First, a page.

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  • $\begingroup$ FWIW, for two planes around the same primary, you can find the line where the planes intersect from the cross product of the normals of the planes. $\endgroup$
    – PM 2Ring
    Nov 18 at 2:27
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    $\begingroup$ @PM2Ring what planes? isn't the question about 2D? $\endgroup$ Nov 18 at 2:48
  • $\begingroup$ I admit that it's not not totally clear from the way this question is written, but from their other questions on this topic I'm pretty sure that the OP wants to find any possible collisions. However, they're working with a 2D top-down view. $\endgroup$
    – PM 2Ring
    Nov 18 at 3:05
  • $\begingroup$ Will this trick work with hyperbola and hyperbola intersection? $\endgroup$
    – Robotex
    Nov 24 at 9:37
  • $\begingroup$ @Robotex Intersection of polar coordinates should work the same... I guess there can be a problem if intersection is in the "negative" second arc of hyperbola -> you'll need to add a check that $r(\theta) > 0$ at the end $\endgroup$ Nov 28 at 13:48
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Where the orbits cross is only part of assessing collision probability. You also have to know the time at which the two spacecraft reach the same point. Unless the crossing happens at the same time both spacecraft are there, no collision can happen.

For example, it is perfectly safe to put multiple satellites in identical orbits, but separated from each other by a small amount of time. This is exactly what is done in many operational constellations, the most extreme of which is StarLink. They have sixty satellites sharing each orbit, but they will never collide because they are spaced equally around the circle and all moving at the same speed.

Similarly, multiple sets of circular orbits can cross each other safely, as long as the satellites in each plane are phased properly. For example, again picking on StarLink, six circles of sixty satellites can all cross at one point and still keep at least 1 degree separation between them, if one circle goes through the crossing at 0, 6, 12... degrees of mean motion, the next at 1, 7, 13..., the next at 2, 8, 14... etc. The standard way to design one of these is the Walker Star constellation.

Different semi-major axis or different eccentricity can each alone cause collision, depending on the time phasing. Both together don't have to cause it, depending on orbit planes and time phasing. Orbits in different planes can and do cross, and have historically caused actual collisions. The trouble with collision avoidance (also called conjunction assessment) is that Kepler's equation, which describes the time behavior, is not analytically solvable for non-circular orbits. Therefore, you can't avoid having to do some numerical solution, and you quickly discover that you can't predict probability of actual collision without a good propagator and a good covariance estimate.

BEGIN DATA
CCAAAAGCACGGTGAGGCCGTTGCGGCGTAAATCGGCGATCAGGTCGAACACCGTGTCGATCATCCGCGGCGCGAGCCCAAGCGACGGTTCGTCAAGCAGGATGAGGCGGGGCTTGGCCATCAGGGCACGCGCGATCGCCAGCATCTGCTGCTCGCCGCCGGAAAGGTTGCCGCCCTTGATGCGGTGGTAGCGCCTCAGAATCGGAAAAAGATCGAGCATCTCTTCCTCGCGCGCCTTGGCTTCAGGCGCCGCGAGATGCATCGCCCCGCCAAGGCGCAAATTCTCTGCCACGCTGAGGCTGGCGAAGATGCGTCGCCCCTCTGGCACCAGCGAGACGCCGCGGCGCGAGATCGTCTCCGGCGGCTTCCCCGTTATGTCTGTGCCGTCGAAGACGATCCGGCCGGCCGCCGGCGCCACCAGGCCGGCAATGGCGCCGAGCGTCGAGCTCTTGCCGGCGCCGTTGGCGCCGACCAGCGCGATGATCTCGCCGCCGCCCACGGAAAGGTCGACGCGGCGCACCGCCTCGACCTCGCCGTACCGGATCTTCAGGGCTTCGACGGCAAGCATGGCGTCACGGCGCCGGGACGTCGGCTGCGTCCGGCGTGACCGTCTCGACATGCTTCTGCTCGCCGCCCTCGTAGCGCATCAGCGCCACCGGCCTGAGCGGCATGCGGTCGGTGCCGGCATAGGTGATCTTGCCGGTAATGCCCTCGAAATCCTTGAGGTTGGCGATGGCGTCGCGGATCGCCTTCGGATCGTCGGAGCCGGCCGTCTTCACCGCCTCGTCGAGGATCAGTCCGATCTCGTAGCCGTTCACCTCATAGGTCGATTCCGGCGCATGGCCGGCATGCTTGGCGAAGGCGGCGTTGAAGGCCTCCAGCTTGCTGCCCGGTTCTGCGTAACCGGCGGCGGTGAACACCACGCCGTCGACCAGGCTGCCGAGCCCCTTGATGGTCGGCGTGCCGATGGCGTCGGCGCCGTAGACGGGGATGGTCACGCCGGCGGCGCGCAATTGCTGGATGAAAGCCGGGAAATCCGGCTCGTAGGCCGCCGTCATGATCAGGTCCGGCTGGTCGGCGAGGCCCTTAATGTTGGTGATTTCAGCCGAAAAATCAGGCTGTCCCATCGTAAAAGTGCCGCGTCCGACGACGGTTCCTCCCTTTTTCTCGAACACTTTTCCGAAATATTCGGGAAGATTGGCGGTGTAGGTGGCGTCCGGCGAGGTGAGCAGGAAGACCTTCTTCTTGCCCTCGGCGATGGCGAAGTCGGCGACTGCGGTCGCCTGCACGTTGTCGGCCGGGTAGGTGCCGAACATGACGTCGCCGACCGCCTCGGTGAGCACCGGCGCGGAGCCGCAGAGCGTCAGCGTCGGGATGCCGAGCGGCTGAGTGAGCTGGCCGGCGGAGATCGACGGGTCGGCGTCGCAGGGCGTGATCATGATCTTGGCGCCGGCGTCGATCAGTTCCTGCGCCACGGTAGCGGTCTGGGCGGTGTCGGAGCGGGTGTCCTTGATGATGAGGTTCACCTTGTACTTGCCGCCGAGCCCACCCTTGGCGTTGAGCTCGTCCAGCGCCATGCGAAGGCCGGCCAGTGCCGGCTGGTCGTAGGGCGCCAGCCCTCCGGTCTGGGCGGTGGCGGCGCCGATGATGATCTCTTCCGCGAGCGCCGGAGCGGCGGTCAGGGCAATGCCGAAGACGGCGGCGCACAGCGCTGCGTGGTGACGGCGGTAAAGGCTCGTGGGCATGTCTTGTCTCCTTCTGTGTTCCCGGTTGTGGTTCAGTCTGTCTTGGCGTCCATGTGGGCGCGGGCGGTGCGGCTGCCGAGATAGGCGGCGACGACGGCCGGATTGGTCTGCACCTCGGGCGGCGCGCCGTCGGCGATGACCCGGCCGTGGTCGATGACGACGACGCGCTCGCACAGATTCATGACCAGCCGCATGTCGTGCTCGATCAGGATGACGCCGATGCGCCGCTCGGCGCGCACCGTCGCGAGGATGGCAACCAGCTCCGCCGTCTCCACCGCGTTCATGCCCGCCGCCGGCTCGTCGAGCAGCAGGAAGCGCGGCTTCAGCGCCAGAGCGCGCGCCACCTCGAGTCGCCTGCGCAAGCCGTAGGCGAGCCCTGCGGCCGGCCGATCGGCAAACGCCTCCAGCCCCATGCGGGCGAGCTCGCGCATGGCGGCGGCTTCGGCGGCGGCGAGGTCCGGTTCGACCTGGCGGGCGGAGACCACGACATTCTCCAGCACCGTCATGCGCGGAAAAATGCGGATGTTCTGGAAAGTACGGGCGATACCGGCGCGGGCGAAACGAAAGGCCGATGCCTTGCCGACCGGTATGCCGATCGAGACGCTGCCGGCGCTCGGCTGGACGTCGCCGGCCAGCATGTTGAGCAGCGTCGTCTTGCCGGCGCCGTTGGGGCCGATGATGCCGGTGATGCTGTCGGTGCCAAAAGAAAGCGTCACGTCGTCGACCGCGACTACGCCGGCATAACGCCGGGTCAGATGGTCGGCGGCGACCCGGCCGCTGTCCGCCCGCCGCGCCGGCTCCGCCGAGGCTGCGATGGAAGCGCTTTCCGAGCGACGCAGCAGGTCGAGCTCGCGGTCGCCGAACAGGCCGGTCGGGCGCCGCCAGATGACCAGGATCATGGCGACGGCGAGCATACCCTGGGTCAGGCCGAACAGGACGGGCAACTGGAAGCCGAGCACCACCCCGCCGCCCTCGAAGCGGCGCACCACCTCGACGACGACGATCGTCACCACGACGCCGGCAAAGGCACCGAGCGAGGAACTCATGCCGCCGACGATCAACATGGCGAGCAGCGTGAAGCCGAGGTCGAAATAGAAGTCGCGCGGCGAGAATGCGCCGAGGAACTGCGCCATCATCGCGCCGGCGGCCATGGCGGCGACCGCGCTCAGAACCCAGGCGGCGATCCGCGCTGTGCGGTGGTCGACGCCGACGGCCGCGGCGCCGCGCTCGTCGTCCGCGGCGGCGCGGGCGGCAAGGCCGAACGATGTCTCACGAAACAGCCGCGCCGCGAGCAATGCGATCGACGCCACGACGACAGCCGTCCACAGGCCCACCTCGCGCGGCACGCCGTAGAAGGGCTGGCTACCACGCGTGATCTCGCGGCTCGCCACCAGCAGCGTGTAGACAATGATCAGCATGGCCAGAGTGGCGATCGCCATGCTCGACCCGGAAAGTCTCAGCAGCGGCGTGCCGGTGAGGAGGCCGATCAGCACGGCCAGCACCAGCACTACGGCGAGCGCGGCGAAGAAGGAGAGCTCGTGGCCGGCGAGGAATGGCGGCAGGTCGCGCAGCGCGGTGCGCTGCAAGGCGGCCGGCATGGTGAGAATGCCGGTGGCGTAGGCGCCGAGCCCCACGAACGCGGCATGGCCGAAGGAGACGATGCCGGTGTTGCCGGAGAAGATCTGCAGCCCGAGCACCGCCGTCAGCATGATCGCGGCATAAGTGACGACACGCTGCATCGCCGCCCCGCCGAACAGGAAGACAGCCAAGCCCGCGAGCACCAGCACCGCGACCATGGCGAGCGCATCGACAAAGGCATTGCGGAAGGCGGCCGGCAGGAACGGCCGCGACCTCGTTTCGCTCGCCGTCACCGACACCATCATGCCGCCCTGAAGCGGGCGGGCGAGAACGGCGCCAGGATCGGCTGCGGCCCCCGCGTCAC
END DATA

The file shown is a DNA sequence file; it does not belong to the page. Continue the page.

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  • $\begingroup$ you managed to say "this question is stupid and more complex version of it is impossible" and at the same time did not answer the question itself... wonderful $\endgroup$ Nov 17 at 21:39
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    $\begingroup$ @NooneAtAll no, I said this question is incomplete, but here are some of the other things you need to consider if you want to make a useful tool for yourself. $\endgroup$
    – Ryan C
    Nov 17 at 22:07
  • $\begingroup$ True, you can't invert Kepler's equation $M=E-e\sin E$ analytically. But if you know the eccentric angle $E$ of a potential collision point then it's easy to get the mean anomaly $M$, and hence the time that the body reaches that angle. Of course, in reality it's more complicated because actual Solar System bodies and spacecraft don't have unvarying Keplerian elements, and the elements we do have aren't precise down to the dimensions of a spacecraft. $\endgroup$
    – PM 2Ring
    Nov 18 at 2:22
  • $\begingroup$ Looks like, this position can be found by solving system of two ellipses equations. And time can be found by formula of orbital period because we know initial position and position of intersection $\endgroup$
    – Robotex
    Nov 24 at 9:35
  • $\begingroup$ Yes, that works, but only if your orbits are actually ellipses. If you have a spacecraft orbiting a non-spherical Earth, or one with density variations (e.g., oceans vs. mountains), or the Sun or Moon exists, or you account for drag or solar radiation pressure or many other real-life effects, you will find that the resulting orbits are not ellipses, and don't exactly repeat, so you will need to program or learn to use a differential equation solver (almost every one of which you meet will be a wrapper around some old Fortran) to determine both the orbits and the times numerically. $\endgroup$
    – Ryan C
    Nov 24 at 23:09